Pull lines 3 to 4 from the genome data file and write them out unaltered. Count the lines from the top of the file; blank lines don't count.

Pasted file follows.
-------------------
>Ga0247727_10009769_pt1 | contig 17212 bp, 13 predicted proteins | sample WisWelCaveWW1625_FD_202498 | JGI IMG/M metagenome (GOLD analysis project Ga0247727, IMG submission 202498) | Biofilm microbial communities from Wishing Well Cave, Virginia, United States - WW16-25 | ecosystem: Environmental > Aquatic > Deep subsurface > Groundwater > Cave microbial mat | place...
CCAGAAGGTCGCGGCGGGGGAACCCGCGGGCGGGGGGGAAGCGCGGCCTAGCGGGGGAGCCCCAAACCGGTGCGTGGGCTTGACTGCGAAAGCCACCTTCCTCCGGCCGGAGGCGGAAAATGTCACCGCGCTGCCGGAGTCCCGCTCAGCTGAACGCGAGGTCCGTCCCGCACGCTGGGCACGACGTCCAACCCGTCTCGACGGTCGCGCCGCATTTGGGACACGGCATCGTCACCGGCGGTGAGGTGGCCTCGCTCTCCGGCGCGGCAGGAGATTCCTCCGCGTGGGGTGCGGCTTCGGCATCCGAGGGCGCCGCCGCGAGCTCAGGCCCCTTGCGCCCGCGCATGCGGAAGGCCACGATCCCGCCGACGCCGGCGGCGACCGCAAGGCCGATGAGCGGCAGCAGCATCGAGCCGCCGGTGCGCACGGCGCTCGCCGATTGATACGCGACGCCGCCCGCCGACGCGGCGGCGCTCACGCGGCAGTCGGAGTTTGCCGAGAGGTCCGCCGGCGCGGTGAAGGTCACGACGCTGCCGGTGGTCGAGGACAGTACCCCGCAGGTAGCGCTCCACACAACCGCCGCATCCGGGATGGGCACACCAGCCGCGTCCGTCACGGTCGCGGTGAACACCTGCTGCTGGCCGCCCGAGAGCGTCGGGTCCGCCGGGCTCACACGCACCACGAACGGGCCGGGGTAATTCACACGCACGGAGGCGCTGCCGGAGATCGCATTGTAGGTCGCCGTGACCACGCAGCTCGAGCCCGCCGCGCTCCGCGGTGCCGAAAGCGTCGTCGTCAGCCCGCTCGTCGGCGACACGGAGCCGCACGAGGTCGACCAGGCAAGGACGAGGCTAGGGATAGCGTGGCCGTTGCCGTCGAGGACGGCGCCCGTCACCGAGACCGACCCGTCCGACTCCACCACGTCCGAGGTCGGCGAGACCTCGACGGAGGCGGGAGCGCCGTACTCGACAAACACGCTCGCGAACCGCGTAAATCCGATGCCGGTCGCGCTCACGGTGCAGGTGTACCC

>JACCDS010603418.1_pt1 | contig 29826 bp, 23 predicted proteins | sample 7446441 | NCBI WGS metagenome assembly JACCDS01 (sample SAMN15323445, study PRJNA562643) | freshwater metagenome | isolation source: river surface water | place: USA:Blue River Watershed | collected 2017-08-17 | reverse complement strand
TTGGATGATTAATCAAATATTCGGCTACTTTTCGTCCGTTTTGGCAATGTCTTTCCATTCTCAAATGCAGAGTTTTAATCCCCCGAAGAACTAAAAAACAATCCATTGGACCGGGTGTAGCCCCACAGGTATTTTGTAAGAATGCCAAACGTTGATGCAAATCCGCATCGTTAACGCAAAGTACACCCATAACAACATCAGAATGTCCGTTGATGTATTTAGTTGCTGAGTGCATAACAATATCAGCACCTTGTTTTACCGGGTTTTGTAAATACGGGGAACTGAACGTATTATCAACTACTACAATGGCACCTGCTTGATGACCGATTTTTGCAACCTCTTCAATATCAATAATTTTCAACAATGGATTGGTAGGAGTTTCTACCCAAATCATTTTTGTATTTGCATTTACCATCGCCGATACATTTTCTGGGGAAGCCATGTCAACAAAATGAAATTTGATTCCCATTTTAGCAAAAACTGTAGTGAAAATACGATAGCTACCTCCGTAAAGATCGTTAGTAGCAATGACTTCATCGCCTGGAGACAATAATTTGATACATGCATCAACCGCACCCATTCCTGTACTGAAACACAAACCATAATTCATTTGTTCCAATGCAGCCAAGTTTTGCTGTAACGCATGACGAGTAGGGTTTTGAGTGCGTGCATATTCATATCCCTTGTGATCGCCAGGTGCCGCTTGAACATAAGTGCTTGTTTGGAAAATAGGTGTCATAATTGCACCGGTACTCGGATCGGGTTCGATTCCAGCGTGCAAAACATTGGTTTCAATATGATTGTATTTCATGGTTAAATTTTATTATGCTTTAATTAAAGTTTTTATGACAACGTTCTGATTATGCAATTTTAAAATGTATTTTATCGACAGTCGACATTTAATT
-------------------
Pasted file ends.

>JACCDS010603418.1_pt1 | contig 29826 bp, 23 predicted proteins | sample 7446441 | NCBI WGS metagenome assembly JACCDS01 (sample SAMN15323445, study PRJNA562643) | freshwater metagenome | isolation source: river surface water | place: USA:Blue River Watershed | collected 2017-08-17 | reverse complement strand
TTGGATGATTAATCAAATATTCGGCTACTTTTCGTCCGTTTTGGCAATGTCTTTCCATTCTCAAATGCAGAGTTTTAATCCCCCGAAGAACTAAAAAACAATCCATTGGACCGGGTGTAGCCCCACAGGTATTTTGTAAGAATGCCAAACGTTGATGCAAATCCGCATCGTTAACGCAAAGTACACCCATAACAACATCAGAATGTCCGTTGATGTATTTAGTTGCTGAGTGCATAACAATATCAGCACCTTGTTTTACCGGGTTTTGTAAATACGGGGAACTGAACGTATTATCAACTACTACAATGGCACCTGCTTGATGACCGATTTTTGCAACCTCTTCAATATCAATAATTTTCAACAATGGATTGGTAGGAGTTTCTACCCAAATCATTTTTGTATTTGCATTTACCATCGCCGATACATTTTCTGGGGAAGCCATGTCAACAAAATGAAATTTGATTCCCATTTTAGCAAAAACTGTAGTGAAAATACGATAGCTACCTCCGTAAAGATCGTTAGTAGCAATGACTTCATCGCCTGGAGACAATAATTTGATACATGCATCAACCGCACCCATTCCTGTACTGAAACACAAACCATAATTCATTTGTTCCAATGCAGCCAAGTTTTGCTGTAACGCATGACGAGTAGGGTTTTGAGTGCGTGCATATTCATATCCCTTGTGATCGCCAGGTGCCGCTTGAACATAAGTGCTTGTTTGGAAAATAGGTGTCATAATTGCACCGGTACTCGGATCGGGTTCGATTCCAGCGTGCAAAACATTGGTTTCAATATGATTGTATTTCATGGTTAAATTTTATTATGCTTTAATTAAAGTTTTTATGACAACGTTCTGATTATGCAATTTTAAAATGTATTTTATCGACAGTCGACATTTAATT